(EDITOR’S NOTE: The Medal of Honor national convention comes to Knoxville next week, and the University of Tennessee’s College of Communication and Information is playing a major role in preserving the stories of the living recipients. We previously described the work in this post. Today, we profile one of the students – Taylor Hathorn.)
By Tom Ballard, Director of Innovation and Entrepreneurial Initiatives, Pershing Yoakley & Associates, P.C.
Taylor Hathorn came to the University of Tennessee (UT) as a first-year student looking for something to ignite her passion. It took three years, but she found it in 2013 when her response to a single tweet launched her on a life-inspiring journey.
“This has been the most beneficial year of my college career,” Hathorn says of the past 12 months. “I’m an award-winning journalist at 22 years of age.” And, instead of going to law school, she’s now in Arlington, VA beginning a career that was unimagined a year ago.
It all started with that tweet and an “over-the-top” response from this effervescent and engaging recent graduate of UT’s College of Communication and Information.
Hathorn had some knowledge of the nation’s highest military honor when she responded to Assistant Professor Nick Geidner’s tweet. As noted in a recent teknovation.biz post, the College, under Geidner’s leadership, was recruiting a few students to get involved in its innovative “Medal of Honor Project” (MoH) to capture the stories of as many of the 78 living recipients of the award as possible.
Many of these heroes will be in Knoxville September 10-13 for their national convention, and Hathorn will be here as well, not as a student but as the brand new Manager of Outreach and Logistics for the Medal of Honor Foundation. One of her roles will be to moderate a Town Hall featuring recipients from the Afghanistan conflict.
“This is not just a job for me,” she says of the position she started in early August. “It has ignited a passion in me. It is something that will launch my career.”
Hathorn remembers the tweet and the interest that it immediately stimulated in her. No doubt part of the way she responded was influenced by the fact that she had lived in the Middle East, the only American in her high school graduating class at the International School in Abu Dhabi. Certain military-related topics, such as the Holocaust, 9-11, and the Vietnam War, were banned from the curriculum.
The Texas native sent a three and one-half page essay in response to Geidner’s tweet. A few days later, he called to note that he had asked students to limit their responses to 150 words. Yet, it was clear that he had found a star in Hathorn, as he has said on many occasions, and she had found that opportunity to “really make a difference.”
Over the past year, Hathorn and her classmates in the College have been taping extended interviews with the Medal of Honor recipients. The work will continue as they cover the convention.
Along the way, what started out as a project has turned into one student’s personal cause.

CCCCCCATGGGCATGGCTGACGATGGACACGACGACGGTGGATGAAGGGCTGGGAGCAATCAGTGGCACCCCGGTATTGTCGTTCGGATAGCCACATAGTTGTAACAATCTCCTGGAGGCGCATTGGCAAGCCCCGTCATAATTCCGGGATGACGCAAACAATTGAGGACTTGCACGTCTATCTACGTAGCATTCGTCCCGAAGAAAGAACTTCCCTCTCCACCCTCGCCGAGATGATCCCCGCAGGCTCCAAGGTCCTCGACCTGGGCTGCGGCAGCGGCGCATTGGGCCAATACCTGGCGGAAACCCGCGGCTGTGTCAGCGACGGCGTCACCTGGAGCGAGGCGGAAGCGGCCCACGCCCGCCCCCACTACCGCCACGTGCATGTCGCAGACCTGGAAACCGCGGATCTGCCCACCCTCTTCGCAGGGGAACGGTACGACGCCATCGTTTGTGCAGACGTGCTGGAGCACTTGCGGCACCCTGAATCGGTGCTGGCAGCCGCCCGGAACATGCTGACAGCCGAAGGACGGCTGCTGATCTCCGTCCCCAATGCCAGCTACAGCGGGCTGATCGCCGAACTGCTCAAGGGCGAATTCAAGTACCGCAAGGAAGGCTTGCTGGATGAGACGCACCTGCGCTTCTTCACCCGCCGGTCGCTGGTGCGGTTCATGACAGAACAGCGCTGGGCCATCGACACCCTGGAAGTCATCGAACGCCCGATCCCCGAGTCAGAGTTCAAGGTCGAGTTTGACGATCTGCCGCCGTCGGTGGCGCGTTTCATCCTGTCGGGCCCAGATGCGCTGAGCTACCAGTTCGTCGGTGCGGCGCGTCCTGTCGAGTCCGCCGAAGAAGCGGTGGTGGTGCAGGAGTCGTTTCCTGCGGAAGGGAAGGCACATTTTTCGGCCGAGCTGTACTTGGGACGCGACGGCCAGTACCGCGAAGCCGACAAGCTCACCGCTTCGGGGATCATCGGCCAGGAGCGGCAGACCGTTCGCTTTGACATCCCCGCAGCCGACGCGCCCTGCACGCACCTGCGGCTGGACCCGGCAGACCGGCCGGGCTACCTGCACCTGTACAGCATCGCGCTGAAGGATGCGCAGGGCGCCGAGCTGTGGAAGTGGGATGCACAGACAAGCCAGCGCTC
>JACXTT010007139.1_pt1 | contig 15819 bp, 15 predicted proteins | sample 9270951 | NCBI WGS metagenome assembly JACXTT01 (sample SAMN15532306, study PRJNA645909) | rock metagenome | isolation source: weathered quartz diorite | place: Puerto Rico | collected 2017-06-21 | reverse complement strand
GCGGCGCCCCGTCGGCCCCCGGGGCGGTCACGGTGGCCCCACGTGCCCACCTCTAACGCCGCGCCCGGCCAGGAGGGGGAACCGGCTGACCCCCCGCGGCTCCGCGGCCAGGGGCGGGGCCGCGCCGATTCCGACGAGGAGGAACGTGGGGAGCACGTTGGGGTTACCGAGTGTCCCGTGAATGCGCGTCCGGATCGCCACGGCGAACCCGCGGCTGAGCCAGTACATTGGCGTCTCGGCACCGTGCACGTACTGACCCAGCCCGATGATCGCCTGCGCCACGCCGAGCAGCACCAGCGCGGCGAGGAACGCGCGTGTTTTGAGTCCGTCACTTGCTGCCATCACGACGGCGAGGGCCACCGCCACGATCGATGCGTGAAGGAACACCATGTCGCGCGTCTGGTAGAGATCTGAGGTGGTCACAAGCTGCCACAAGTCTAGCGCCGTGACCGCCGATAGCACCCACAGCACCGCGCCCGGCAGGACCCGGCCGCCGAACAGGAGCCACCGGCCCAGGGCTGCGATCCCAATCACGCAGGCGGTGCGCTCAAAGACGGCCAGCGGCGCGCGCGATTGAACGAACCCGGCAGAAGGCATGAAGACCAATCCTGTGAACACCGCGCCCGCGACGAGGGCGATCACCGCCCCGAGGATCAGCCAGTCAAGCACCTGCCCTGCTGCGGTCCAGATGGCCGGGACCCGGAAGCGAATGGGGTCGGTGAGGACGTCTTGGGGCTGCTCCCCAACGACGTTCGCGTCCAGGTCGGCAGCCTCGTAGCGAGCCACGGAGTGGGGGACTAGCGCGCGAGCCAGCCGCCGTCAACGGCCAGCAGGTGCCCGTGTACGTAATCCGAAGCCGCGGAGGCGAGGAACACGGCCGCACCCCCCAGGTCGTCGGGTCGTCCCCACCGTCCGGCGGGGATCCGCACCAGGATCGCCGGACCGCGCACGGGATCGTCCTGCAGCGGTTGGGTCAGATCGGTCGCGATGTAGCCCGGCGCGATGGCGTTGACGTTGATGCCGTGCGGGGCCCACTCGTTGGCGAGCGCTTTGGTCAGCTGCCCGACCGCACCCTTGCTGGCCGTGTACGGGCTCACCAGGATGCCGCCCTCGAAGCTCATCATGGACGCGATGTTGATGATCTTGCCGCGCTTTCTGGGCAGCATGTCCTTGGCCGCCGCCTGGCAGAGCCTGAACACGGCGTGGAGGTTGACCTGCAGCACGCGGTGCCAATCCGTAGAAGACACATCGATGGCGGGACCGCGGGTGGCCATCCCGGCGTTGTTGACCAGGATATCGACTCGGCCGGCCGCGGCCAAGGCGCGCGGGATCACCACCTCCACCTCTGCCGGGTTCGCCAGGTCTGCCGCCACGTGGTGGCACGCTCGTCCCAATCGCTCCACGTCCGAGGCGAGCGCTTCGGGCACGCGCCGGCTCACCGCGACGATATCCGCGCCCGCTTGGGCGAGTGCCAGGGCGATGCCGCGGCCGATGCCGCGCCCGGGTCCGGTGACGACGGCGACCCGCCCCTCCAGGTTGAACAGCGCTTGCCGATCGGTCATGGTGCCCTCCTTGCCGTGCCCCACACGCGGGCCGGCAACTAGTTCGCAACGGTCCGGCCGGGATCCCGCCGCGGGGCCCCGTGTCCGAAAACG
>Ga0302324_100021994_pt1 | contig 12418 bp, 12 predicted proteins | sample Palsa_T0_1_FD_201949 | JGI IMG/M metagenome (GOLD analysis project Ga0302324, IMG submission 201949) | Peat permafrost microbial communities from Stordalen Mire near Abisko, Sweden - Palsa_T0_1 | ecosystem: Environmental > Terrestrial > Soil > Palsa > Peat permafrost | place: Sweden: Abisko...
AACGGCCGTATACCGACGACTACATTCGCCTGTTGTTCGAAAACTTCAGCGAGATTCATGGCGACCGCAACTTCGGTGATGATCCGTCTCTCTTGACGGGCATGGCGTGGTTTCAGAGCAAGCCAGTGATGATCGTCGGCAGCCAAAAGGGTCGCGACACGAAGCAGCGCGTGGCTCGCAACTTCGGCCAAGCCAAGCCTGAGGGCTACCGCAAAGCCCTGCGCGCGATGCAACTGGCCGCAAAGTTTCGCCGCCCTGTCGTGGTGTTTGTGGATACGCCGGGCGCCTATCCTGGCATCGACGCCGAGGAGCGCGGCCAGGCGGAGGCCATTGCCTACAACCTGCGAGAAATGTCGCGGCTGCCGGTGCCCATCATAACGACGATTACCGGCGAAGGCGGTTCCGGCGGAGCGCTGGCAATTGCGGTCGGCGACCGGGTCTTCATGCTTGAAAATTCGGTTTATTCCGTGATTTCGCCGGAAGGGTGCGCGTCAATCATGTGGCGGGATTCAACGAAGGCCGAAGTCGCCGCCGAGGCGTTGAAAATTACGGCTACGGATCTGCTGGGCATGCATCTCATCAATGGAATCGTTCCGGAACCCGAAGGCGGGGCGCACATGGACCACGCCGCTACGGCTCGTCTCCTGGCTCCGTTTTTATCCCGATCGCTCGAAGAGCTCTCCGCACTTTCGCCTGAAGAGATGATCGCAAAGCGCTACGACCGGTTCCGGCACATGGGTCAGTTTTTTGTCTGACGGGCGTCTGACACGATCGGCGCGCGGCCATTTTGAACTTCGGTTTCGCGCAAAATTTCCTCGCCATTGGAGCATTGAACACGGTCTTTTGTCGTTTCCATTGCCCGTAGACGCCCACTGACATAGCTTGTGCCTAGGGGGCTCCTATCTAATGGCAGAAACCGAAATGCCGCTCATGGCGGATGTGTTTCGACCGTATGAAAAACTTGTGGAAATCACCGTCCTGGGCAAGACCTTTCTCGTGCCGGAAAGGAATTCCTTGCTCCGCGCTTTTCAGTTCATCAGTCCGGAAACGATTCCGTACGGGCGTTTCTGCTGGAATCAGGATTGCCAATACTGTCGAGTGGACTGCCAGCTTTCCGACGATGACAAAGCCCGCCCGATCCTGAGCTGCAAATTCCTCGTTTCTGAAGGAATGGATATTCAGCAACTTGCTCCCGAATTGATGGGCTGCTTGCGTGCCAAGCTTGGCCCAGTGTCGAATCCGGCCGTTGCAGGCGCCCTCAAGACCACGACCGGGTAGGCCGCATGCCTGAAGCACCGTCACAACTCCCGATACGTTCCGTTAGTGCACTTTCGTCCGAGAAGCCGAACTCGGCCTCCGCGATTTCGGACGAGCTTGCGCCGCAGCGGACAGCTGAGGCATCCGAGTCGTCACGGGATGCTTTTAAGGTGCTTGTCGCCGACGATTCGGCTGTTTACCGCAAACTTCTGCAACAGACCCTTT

“I want to educate my generation,” Hathorn says of her peers. “There’s a big disconnect. They don’t understand the military or the process of receiving the award.”
She says they are making progress.
“Students are starting to see the value (of the award),” Hathorn believes, adding, “It took a while.”
Part of the reason is simply the generational span.
“World War II and Vietnam are so far out of our sight,” she says. “We remember 9-11, Iraq and Afghanistan.”
Hathorn adds that military service was viewed as an honorable profession before Vietnam, but not so much after the war.
“We grew-up with a skewed image,” she says of her generation. “This (the MoH Project) is going to help students look at it in a different light. They are going to be able to take their blinders off.”
Hathorn credits Geidner with pushing all of the students to “ask tougher questions of the MoH winners . . . to ignite their passions.”
As she became more emotionally involved in the project, Hathorn also became more engaged with both the Medal of Honor Society, composed of the recipients of the award, and the Medal of Honor Foundation, which promotes the Society and the award. She stayed in contact with the new executive team at the latter organization.
Hathorn says it was seven minutes from the deadline to pay her deposit for law school when the job offer from the MoH Foundation arrived.
“My entire life has been to go with the flow,” she explains. “This is synonymous with that.”
Yet, there is clearly something different in this case.
“Few college students have a first job for which they are passionate.” Hathorn says.
In a brand new position with the job description still a work in progress, two goals are very clear to this recent UT graduate.
“I want to start a MoH program at every university around the country and keep UT as the flagship,” Hathorn says. “I (also) want to write a book on my generation’s views on the military.”
And to think that it all started with a tweet that sparked such a passion.